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Young man makes fortune in e-commerce in Xinjiang
2020-10-16 source:Xinhua
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By running an e-commerce company in Turpan, a city in northwest China's Xinjiang Uygur Autonomous Region, Ubaidulla Umar became a millionaire in less than four years by simply selling fruits.

"Does anyone know how to distinguish male pears from female pears? The first to answer correctly will win a box of fragrant pears," Ubaidulla said while interacting with the audience.

Ubaidulla, born in the 1990s, is sunkissed from toiling in the fields. The young man's tanned skin and shining face on-screen allows the audience to feel the warmth of the Turpan Basin.

Ubaidulla's parents made their living from agriculture, so he calls himself a "second-generation farmer." But unlike his predecessors, he has succeeded by combining local agriculture with e-commerce.

After graduating from Xinjiang Vocation and Technical College of Construction in 2015, Ubaidulla applied for a job in an e-commerce company in central China's Changsha.

During his spare time, Ubaidulla visited the headquarters of China's tech giant Alibaba Group, and audited at Peking University and Zhejiang University to learn about business management.

In 2017, seizing the opportunity of Xinjiang's vigorous promotion of tourism, he returned to Turpan to start his own business, and Albay E-commerce Co., Ltd was established.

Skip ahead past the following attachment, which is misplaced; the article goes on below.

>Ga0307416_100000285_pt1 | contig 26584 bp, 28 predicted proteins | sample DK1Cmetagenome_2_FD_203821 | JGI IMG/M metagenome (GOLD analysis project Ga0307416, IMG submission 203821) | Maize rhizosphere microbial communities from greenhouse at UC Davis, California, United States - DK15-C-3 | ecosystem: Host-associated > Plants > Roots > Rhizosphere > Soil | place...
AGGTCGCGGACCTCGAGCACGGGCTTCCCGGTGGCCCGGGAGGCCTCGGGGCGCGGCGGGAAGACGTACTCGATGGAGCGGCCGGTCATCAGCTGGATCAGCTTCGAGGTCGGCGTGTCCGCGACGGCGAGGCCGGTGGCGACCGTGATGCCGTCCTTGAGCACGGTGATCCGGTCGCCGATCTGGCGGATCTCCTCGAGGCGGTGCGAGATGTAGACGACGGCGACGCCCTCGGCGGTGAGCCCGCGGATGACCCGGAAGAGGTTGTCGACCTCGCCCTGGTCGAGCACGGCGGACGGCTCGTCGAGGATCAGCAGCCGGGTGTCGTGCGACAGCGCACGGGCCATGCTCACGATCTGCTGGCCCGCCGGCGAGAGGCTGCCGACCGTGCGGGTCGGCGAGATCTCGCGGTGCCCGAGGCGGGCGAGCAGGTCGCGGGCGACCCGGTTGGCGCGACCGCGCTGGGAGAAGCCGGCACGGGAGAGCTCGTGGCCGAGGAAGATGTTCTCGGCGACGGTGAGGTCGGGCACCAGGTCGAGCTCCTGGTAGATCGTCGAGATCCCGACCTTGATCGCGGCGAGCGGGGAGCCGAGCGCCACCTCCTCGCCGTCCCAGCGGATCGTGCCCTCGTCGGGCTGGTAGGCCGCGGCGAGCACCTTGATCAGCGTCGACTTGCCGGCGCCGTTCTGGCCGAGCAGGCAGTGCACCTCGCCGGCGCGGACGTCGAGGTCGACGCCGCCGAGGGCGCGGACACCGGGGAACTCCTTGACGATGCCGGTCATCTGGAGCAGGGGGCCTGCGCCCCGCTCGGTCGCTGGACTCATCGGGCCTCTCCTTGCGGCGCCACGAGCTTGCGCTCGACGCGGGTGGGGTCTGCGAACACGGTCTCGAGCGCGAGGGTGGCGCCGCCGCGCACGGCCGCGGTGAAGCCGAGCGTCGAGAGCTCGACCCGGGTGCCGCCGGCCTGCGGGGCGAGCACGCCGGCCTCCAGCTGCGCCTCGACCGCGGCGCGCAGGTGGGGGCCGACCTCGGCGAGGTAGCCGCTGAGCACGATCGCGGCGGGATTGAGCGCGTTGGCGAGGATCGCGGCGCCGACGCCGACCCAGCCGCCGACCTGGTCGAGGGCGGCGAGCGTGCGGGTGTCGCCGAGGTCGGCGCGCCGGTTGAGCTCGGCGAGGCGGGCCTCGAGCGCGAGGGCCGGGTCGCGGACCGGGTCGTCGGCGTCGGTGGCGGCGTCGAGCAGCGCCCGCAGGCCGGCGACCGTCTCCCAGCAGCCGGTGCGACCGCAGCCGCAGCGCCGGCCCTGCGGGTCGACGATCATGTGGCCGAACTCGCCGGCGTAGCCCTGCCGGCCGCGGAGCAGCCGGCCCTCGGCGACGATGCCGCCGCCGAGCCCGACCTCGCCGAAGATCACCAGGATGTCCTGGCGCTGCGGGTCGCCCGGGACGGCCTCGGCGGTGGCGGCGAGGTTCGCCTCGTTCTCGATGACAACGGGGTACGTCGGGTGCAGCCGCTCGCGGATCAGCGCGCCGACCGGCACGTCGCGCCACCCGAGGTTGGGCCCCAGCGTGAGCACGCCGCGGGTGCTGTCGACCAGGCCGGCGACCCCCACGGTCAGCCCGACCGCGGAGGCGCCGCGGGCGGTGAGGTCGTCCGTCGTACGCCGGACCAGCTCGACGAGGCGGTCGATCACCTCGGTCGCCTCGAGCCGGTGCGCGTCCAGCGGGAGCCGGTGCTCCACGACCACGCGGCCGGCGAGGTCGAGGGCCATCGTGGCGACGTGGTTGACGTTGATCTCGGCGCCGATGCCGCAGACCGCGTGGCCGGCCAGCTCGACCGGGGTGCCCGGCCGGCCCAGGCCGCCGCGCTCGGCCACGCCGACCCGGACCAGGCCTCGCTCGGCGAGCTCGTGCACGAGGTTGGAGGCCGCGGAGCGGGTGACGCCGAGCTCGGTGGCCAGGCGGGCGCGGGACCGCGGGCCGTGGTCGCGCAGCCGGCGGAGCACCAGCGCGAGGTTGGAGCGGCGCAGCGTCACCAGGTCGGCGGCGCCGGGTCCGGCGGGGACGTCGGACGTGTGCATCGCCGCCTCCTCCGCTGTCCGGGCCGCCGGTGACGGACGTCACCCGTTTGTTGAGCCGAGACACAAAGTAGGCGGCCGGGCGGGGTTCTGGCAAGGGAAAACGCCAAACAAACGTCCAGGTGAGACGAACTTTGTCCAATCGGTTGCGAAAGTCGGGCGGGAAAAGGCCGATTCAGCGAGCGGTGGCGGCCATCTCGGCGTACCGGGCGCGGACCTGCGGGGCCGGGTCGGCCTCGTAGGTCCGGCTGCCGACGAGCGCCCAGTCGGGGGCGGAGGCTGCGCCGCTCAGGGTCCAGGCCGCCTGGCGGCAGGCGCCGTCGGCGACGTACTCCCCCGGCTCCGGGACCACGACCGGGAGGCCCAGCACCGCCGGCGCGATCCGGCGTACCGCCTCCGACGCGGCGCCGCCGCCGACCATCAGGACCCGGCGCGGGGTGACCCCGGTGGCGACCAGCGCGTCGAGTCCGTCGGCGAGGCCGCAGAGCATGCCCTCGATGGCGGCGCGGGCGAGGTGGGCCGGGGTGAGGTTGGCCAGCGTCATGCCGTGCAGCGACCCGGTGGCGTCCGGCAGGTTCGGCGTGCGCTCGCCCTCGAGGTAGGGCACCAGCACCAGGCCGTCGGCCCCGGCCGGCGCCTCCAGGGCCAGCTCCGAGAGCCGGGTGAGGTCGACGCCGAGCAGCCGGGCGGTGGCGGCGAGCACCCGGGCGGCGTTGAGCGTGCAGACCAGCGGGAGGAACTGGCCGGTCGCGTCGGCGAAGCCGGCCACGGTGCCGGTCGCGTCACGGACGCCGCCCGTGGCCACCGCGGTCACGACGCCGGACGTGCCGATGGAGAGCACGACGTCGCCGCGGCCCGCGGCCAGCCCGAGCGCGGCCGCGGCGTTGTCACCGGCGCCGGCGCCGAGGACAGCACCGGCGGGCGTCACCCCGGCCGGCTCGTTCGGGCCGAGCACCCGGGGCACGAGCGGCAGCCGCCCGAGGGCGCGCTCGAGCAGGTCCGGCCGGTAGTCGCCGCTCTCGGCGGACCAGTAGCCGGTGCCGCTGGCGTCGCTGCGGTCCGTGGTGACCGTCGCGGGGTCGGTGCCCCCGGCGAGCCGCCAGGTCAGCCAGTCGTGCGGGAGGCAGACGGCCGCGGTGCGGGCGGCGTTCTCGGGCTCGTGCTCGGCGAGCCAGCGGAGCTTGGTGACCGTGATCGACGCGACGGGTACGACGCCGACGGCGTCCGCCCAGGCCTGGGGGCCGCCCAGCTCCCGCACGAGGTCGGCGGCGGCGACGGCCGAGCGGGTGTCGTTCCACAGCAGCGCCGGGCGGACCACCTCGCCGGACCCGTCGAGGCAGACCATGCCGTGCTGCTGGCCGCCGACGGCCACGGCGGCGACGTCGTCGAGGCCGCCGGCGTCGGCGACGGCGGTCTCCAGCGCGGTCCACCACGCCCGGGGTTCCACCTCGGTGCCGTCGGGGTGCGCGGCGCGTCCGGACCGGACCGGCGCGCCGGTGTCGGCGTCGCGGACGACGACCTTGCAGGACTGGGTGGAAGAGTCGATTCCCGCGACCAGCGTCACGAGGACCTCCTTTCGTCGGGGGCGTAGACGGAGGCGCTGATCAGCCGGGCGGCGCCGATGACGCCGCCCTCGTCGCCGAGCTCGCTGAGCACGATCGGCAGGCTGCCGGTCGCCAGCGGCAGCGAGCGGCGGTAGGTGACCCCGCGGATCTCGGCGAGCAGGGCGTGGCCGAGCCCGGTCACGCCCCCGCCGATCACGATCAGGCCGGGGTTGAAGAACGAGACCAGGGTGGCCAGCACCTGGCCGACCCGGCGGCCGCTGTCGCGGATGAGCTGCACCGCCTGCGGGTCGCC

Located in Gaochang District, the two-story headquarters of the company covers an area of 300 square meters. The first floor is the e-commerce experience hall with ethnic characteristics, selling local products such as raisins, honey and medlar, as well as tourist souvenirs, and the broadcasting room is on the second floor.

At present, the company has six live-streamers, four of whom are college graduates, including Ubaidulla.

Apricots, cantaloupes and grapes -- all kinds of fruits are sold via e-commerce platforms such as Taobao, Douyin and Pinduoduo, covering all seasons.

During the live broadcast, Ubaidulla not only tells the story of his fruit but also introduces the local conditions and customs of Xinjiang.

"Live broadcasts are not only for selling but also for spreading the culture behind the goods," he said.

The epidemic this year has badly hurt the businesses, but Ubaidulla has found new opportunities. He cooperated with growers and farmers and began to sell and deliver fruits, vegetables and meat to stay-at-home local customers.

During the epidemic, Ubaidulla and his team distributed a total of 50 tonnes of groceries and other daily necessities. So far in 2020, the turnover of the company has reached more than 8 million yuan (1.17 million U.S. dollars). "This year's target is to achieve a turnover of 15 million yuan," he said.